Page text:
Cedar Creek Reservoir reaches full capacity

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The cup isn’t quite overflowing, but it’s close enough for a county in its fifth year of drought.
The Tarrant Regional Water District’s Cedar Creek Reservoir is full for the first time in three years, according to Bob Carl of the National Weather Service.

 
After the recent winter weather, Cedar Creek Reservoir rose about 3 feet to reach full capacity, Carl said. Cedar Creek is Tarrant County’s only reservoir to have met capacity this winter.
“It’s a really big deal,” Carl said. “It’s been quite some time since we’ve had a reservoir completely full, and on average the lakes have done nothing but decline.”
The last time Cedar Creek Lake was full was early 2012, Carl said.
Dean Minchillo of the Tarrant Regional Water District said that the Cedar Creek Reservoir provides 30 percent of Tarrant County’s water supply.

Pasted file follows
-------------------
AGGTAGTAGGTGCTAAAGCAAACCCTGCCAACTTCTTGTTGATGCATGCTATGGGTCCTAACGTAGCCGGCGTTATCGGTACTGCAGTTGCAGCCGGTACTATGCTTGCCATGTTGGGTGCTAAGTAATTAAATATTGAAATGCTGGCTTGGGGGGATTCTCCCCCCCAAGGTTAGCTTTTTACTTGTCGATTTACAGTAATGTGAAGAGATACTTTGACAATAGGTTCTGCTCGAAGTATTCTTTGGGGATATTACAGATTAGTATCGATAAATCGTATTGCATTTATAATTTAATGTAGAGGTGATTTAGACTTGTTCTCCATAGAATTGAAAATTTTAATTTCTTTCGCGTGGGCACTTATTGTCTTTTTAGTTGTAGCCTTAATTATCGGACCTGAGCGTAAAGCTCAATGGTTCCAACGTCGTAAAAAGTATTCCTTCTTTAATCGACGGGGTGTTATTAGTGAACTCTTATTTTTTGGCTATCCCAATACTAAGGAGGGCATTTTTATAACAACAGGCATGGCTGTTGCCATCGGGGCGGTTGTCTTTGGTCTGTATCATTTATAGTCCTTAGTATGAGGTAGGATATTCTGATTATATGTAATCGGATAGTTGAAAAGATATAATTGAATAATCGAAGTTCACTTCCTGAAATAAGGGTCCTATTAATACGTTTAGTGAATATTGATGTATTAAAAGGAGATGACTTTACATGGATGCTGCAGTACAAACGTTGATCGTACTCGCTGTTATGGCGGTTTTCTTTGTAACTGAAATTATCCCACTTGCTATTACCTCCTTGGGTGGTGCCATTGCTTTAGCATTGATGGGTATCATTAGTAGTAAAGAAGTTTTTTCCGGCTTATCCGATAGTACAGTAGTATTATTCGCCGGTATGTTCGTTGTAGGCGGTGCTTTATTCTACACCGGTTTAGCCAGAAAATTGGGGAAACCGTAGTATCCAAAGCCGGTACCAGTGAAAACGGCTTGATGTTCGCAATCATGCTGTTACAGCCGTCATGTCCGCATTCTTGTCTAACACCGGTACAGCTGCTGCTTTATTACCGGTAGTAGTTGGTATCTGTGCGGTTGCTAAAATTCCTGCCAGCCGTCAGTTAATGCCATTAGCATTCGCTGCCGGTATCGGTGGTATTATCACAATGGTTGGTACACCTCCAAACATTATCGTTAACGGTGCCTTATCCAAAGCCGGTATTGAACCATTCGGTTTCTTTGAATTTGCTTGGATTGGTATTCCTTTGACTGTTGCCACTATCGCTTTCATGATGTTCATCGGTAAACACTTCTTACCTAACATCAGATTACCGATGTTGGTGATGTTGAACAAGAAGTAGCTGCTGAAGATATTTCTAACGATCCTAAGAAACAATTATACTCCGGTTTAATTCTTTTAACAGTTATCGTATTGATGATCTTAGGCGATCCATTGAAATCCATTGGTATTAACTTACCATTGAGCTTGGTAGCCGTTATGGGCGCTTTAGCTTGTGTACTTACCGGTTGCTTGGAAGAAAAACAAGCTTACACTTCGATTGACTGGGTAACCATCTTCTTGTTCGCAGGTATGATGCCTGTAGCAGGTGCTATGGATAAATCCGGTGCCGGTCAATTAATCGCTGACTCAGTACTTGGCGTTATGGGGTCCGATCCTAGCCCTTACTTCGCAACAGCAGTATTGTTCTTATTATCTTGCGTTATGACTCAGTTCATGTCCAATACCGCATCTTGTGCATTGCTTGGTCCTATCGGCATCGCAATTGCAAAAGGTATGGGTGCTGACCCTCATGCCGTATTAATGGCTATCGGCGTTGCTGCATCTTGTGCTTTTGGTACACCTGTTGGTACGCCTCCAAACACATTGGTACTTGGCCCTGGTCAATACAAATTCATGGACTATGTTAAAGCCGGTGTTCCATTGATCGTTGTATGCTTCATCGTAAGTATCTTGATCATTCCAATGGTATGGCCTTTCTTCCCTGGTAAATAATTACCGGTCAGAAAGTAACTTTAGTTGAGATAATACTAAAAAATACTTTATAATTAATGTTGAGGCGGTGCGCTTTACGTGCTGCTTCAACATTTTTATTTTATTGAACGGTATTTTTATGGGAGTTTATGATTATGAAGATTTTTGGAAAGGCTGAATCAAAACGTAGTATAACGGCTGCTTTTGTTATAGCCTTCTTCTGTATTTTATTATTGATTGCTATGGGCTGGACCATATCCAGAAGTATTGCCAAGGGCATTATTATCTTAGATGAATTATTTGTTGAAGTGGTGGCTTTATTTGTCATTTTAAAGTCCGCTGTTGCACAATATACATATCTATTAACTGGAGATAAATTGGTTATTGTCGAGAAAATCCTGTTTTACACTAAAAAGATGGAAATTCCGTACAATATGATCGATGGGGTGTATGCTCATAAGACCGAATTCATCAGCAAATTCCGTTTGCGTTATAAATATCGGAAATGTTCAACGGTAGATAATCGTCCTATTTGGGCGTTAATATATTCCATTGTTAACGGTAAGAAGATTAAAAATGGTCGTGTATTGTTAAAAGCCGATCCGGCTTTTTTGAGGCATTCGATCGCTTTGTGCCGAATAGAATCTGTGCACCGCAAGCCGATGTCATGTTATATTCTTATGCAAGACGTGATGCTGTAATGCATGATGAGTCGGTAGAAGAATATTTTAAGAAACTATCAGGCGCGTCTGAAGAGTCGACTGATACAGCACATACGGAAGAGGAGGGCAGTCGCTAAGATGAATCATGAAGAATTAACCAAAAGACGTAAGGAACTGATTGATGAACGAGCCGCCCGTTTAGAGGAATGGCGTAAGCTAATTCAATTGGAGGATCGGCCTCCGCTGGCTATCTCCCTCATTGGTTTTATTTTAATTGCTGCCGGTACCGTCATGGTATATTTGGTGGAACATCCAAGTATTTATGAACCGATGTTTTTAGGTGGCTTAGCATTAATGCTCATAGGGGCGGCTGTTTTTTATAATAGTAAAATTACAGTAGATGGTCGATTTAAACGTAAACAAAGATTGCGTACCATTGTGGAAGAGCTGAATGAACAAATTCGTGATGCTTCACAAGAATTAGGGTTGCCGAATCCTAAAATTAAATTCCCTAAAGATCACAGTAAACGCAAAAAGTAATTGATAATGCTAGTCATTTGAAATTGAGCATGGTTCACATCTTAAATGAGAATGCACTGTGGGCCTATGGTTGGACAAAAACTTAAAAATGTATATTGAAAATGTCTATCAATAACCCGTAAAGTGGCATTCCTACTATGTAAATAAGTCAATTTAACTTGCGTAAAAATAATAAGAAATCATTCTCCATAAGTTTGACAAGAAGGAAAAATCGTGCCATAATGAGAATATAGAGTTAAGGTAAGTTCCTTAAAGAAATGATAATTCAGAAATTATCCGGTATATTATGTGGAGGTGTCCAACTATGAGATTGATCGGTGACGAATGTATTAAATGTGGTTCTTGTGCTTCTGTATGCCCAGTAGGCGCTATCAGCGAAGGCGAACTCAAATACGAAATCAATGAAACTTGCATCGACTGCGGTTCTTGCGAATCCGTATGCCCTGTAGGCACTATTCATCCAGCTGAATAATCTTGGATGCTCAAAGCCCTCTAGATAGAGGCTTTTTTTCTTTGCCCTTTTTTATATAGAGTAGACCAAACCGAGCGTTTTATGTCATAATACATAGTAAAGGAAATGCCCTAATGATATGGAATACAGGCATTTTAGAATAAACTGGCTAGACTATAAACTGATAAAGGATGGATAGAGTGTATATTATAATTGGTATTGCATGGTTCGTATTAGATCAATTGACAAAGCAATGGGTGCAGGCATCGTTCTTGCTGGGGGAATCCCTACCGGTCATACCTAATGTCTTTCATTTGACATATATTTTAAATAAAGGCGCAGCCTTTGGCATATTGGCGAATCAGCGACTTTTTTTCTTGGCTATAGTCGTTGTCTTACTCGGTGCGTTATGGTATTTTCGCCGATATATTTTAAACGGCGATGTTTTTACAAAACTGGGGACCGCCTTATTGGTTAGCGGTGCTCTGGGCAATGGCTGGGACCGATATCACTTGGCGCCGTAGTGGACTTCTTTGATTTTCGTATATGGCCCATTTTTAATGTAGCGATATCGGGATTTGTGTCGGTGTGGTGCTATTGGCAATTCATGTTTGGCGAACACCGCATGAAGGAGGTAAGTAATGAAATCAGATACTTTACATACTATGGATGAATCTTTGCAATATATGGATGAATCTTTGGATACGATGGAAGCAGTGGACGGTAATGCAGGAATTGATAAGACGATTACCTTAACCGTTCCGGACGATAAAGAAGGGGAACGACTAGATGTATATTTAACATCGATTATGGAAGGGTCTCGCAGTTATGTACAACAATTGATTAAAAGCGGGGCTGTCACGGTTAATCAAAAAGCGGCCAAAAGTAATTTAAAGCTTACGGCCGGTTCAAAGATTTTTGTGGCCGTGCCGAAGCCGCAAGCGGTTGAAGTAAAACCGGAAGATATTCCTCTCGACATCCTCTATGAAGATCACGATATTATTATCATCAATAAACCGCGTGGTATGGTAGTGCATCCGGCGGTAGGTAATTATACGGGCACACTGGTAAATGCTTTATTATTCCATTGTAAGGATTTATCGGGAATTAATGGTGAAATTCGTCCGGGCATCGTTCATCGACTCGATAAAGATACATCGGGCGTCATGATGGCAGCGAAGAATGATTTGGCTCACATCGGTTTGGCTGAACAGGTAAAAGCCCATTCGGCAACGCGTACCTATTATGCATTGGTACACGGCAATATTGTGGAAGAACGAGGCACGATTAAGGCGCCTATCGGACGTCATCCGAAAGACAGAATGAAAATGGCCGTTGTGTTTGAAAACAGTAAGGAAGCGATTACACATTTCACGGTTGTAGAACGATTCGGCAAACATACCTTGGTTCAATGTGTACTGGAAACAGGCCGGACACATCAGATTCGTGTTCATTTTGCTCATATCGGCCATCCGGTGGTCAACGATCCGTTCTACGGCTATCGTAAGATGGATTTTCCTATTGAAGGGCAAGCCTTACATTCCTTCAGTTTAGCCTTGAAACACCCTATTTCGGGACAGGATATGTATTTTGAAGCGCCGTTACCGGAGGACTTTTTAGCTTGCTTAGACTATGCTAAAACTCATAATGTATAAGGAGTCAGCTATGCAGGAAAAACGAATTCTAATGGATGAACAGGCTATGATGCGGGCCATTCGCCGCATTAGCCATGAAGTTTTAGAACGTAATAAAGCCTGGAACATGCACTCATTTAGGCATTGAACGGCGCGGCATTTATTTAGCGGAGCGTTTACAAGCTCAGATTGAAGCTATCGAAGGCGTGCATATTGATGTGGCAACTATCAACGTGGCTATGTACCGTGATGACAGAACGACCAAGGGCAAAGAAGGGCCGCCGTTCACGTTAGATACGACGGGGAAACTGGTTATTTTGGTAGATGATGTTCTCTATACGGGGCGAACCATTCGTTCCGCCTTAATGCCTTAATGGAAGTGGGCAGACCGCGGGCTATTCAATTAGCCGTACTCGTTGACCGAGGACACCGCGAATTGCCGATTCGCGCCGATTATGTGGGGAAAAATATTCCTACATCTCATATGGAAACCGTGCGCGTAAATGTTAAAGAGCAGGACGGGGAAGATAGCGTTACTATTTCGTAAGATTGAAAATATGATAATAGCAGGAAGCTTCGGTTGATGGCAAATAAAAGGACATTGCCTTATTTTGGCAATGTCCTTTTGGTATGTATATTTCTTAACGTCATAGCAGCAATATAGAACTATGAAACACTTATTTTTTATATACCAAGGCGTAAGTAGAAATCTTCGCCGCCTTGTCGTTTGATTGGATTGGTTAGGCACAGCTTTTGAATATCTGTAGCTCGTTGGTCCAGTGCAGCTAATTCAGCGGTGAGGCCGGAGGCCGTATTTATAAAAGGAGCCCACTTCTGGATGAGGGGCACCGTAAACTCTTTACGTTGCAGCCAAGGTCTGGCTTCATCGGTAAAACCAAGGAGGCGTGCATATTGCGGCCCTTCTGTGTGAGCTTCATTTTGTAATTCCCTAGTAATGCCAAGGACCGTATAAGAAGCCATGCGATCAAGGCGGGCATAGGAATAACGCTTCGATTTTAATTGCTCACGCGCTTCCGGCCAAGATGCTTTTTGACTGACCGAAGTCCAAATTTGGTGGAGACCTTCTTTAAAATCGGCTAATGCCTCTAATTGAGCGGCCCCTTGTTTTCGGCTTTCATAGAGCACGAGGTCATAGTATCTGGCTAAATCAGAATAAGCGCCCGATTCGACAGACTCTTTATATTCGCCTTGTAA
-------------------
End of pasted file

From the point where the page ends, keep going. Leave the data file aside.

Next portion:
The other six lakes that contribute to Tarrant County’s water supply rose as well, Minchillo said, but not nearly as much as Cedar Creek. The other lakes remain under capacity by 2 to 24 feet.
Carl said last week’s precipitation mainly benefited the eastern side of Fort Worth where the Cedar Creek Reservoir is located.
“There’s a pretty distinct line down Fort Worth that separates what areas are getting under 10 inches and what areas are getting 10 to 20,” said Carl.
The National Weather Service forecasts more rain for later this week, Carl said. However, Carl said the rain is projected to again mainly benefit the eastern side of Dallas-Fort Worth.